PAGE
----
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Where at each step the stranger fears to wake
green, The breezy covert of the warbling grove, That only shelter'd thefts of harmless love.
Goodheaven!whatsorrowsgloom'dthat partingday, That call’d them from their native walks away; When the poor exiles, every pleasure past, Hung round the bowers, and fondly look'd their last, And took a long farewell, and wish'd in vain For seats like these beyond the western main ; And shudd'ring still to face the distant deep, Return’d and wept, and still return'd to weep. The good old sire, the first prepar'd to go To new-found worlds, and wept for others' woe; But for himself, in conscious virtue brave, He only wish'd for worlds beyond the grave, His lovely daughter, lovelier in her tears, The fond companion of his helpless years, Silent went next, neglectful of her charms, And left a lover's for her father's arms. With louder plaints the mother spoke her woes, And blest the cot where every pleasure rose;
and kist her thoughtless babes with many a tear,
O luxury! thou curst by heaven's decree, How ill exchang'd are things like these for thee! How do thy potions with insidious joy, Diffuse their pleasures only to destroy ! Kingdoms by thee, to sickly greatness grown, Boast of a florid vigour not their own. At every draught more large and large they grow, A bloated mass of rank unwieldly woe; Till sapp'd their strength, and every part unsound, Down, down they sink, and spread a ruin round.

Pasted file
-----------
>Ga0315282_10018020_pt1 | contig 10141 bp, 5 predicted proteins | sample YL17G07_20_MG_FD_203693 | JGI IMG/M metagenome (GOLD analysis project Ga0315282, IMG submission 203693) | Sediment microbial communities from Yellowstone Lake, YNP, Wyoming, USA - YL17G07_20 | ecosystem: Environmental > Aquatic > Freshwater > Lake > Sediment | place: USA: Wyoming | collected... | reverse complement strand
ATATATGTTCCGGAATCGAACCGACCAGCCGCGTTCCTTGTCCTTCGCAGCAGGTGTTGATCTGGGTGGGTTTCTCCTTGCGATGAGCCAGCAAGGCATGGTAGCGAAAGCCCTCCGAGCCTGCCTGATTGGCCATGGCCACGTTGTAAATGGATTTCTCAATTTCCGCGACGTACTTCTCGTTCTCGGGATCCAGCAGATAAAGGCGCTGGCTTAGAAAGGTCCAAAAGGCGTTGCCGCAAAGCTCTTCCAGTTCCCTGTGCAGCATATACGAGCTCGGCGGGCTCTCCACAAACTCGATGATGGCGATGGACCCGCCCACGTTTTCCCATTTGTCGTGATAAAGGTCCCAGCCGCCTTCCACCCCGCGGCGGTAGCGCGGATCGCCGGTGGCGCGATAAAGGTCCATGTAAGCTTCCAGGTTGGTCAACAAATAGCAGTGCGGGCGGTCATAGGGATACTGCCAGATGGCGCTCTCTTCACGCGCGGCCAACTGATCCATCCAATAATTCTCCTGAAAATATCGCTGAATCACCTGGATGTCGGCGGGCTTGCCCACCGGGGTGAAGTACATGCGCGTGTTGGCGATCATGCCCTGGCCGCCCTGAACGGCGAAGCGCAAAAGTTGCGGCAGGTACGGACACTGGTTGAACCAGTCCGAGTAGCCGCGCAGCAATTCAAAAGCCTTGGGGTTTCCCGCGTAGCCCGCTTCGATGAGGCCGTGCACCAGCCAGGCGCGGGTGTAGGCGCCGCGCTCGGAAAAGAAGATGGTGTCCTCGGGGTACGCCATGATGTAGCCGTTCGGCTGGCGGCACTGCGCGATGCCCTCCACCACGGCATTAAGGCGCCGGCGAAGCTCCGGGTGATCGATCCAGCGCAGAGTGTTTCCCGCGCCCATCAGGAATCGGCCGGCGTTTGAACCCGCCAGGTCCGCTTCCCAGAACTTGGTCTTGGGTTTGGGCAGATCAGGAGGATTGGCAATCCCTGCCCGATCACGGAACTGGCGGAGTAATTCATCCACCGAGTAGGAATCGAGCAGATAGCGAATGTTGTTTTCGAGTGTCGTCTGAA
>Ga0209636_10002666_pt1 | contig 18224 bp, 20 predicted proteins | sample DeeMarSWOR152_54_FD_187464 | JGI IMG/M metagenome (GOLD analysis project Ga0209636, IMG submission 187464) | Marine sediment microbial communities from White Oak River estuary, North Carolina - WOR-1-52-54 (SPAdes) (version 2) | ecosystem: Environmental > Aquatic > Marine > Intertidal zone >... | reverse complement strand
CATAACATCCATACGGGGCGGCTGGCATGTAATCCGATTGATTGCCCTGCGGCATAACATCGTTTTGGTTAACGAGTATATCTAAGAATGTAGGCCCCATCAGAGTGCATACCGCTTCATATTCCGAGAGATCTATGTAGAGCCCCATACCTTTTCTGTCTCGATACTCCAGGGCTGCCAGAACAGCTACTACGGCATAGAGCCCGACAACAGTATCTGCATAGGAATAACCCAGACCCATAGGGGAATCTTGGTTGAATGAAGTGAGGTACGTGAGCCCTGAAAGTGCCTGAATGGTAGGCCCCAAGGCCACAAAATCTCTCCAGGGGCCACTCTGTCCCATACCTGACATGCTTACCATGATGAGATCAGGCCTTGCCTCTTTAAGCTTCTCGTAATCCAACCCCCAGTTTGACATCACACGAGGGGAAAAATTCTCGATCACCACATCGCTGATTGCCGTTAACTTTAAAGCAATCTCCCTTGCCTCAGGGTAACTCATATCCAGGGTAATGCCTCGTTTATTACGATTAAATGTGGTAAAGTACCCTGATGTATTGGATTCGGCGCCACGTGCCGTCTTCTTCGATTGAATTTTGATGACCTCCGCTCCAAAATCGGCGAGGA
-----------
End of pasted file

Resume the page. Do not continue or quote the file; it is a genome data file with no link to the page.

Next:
Ev'n now the devastation is begun, And half the business of destruction done; Ev'n now, methinks, as pond'ring here I stand, I see the rural virtues leave the land. Down where yon anchoring vessel spreads the sail That idly waiting flaps with every gale, Downward they move, a melancholy band, Pass from the shore, and darken all the strand. Contented toil, and hospitable care, And kind connubial tenderness, are there; And piety with wishes plac'd above, And steady loyalty, and faithful love. And thou, sweet Poetry, thou loveliest maid, Still first to fly where sensual joys invade;
Unfit in these degenerate times of shame,
G I FT.
IN BOW-STREET, COVENT-GARDEN,
SAY, cruel Iris, pretty rake,
Dear mercenary beauty,
Expressive of my duty.
My heart, a victim to thine eyes,
Should I at once deliver,
The gift who slights the giver ?
A bill, a jewel, watch, or toy,
My rivals give-and let 'em. If gems, or gold, impart a joy,
I'll give them when I get 'em.